He arrived in Auckland some time in 1852 or 1853, with the intention of proceeding South, a course from which he was dissuaded by the late Brigade-Major Greenwood, whose property at Mangarei, (in conjunction with Col. Haultain) ho took on lease, proving himself as indefatigable and intelligent as a settler, as he had previously done as a soldier.
(28 May 1864)

Indeed, Nixon's own diary (found down in partial state in Wellington) relates how he leased Greenwood's Ascot farm (further to the north, bounding on Tautauroa) from March 1857 with a right of purchase at the end of the lease -- so was he living at Tautauroa at all from that point, or simply providing some small buildings there for farm workers? The significance of any structures at Tautauroa do seem to be diminished, without documentary or archaeological evidence to back them up.

Southern Cross 25 November 1864

After Nixon, his partner Howard Hutton received the property at Tautauroa in return for 5 shillings. Hutton and remaining mortgagor John Logan Campbell sold Allotment 61 and the "Abbeville" part of 63 to Matthew Fleming of Onehunga in March 1865, then came Albert Robinson, a farmer in Mangere, April 1877 until August 1906. (Harris report, p. 5)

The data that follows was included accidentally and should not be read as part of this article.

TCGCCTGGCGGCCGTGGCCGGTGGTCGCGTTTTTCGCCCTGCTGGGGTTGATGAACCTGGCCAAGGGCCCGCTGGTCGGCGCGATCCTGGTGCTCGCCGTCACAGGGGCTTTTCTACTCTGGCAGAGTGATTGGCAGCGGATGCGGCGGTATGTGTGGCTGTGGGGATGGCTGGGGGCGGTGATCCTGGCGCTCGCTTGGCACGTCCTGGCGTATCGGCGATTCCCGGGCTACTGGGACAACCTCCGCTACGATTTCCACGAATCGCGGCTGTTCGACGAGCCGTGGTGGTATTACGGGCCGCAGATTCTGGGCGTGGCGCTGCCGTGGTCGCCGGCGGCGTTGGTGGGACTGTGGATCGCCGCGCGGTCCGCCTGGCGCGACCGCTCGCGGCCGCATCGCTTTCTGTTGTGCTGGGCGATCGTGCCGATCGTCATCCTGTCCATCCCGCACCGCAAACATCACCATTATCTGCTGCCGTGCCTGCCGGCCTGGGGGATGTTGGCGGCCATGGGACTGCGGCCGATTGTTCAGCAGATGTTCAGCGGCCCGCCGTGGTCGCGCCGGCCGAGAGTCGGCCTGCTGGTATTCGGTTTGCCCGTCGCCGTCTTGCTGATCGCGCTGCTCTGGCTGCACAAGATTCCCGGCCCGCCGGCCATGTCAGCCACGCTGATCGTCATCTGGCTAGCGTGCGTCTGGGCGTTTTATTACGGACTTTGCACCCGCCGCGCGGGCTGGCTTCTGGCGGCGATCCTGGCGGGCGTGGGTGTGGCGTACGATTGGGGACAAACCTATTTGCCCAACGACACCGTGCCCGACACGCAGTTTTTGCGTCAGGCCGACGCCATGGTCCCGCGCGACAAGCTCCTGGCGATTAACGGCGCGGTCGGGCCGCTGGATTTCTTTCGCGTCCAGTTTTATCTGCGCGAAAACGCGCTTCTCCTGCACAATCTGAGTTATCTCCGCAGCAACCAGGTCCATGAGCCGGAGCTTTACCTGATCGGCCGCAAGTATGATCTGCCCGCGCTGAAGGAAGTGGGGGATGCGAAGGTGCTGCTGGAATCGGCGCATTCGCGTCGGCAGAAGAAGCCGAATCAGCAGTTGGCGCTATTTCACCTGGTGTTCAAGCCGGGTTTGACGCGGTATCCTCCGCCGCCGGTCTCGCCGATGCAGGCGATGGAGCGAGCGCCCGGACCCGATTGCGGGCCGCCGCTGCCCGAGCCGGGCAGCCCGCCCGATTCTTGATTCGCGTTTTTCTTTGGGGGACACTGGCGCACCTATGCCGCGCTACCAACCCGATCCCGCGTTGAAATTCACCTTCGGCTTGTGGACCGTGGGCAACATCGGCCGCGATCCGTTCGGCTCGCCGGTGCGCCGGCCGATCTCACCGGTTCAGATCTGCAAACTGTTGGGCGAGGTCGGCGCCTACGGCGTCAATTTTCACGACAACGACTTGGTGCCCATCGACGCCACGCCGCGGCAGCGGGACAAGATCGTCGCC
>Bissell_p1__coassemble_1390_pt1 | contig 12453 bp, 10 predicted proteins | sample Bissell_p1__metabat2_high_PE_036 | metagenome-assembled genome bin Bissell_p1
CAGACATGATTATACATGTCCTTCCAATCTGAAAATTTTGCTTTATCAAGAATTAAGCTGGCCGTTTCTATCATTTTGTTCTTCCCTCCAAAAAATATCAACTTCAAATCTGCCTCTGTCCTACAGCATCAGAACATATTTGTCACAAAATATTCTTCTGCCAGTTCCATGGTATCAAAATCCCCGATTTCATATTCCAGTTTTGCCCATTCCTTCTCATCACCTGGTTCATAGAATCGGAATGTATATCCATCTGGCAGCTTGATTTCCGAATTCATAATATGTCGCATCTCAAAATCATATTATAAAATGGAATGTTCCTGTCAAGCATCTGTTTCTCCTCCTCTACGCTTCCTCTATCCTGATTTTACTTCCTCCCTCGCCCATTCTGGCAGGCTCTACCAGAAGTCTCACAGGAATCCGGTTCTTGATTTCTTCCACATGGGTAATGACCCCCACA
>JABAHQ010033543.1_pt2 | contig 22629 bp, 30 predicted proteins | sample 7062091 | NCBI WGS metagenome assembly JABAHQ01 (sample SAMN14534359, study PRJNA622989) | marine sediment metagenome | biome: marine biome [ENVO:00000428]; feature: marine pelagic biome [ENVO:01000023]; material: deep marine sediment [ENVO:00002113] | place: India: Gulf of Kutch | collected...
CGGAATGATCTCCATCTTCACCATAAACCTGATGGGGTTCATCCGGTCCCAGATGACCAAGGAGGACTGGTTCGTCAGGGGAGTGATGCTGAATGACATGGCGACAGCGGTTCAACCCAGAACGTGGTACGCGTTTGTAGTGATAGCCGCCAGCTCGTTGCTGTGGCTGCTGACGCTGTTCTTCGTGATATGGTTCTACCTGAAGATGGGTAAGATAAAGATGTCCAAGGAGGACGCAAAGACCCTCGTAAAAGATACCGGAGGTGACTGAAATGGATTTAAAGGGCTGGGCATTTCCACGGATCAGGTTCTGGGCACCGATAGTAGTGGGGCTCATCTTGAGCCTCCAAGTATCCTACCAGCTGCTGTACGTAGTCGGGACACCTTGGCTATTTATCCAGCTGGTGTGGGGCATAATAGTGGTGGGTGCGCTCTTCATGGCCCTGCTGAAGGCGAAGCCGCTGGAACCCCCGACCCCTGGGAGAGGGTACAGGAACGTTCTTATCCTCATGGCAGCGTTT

Robinson is the man who I would say more than likely constructed the barn, and enlarged any building already on site to start forming the homestead proper, going by the lack of any archaeological remains earlier than the 1880s. He arrived in 1865 with his brother from Lincolnshire, and settled down to farm at Mangere (while his brother, Edwin, served under Von Tempsky in the Taranaki War and was with the famous soldier when he was killed - Star, 4 December 1902). Robinson ran sheep in the district as at 1879 (Auckland Star 18 October 1879 p1), and unsuccessfully ran for election to the Mangere Road Board in 1897. His wife Betsy died in 1903; soon after this, the Robinson farm was up for sale. The extent of his tools of trade do further point in the direction of Robinson as the originator of the barn at Abbeville.